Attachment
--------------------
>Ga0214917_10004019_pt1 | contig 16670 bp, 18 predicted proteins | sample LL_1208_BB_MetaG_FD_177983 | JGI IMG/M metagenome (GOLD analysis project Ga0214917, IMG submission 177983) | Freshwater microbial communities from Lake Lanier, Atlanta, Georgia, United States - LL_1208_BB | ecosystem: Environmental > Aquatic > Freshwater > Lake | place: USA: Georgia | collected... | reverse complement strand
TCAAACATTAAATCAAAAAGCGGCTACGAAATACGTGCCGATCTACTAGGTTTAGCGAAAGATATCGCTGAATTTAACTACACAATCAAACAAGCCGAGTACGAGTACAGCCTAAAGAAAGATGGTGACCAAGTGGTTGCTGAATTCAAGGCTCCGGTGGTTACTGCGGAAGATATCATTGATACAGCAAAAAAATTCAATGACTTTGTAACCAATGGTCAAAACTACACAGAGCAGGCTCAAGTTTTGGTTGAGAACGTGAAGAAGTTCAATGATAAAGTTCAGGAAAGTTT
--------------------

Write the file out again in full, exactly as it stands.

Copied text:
>Ga0214917_10004019_pt1 | contig 16670 bp, 18 predicted proteins | sample LL_1208_BB_MetaG_FD_177983 | JGI IMG/M metagenome (GOLD analysis project Ga0214917, IMG submission 177983) | Freshwater microbial communities from Lake Lanier, Atlanta, Georgia, United States - LL_1208_BB | ecosystem: Environmental > Aquatic > Freshwater > Lake | place: USA: Georgia | collected... | reverse complement strand
TCAAACATTAAATCAAAAAGCGGCTACGAAATACGTGCCGATCTACTAGGTTTAGCGAAAGATATCGCTGAATTTAACTACACAATCAAACAAGCCGAGTACGAGTACAGCCTAAAGAAAGATGGTGACCAAGTGGTTGCTGAATTCAAGGCTCCGGTGGTTACTGCGGAAGATATCATTGATACAGCAAAAAAATTCAATGACTTTGTAACCAATGGTCAAAACTACACAGAGCAGGCTCAAGTTTTGGTTGAGAACGTGAAGAAGTTCAATGATAAAGTTCAGGAAAGTTT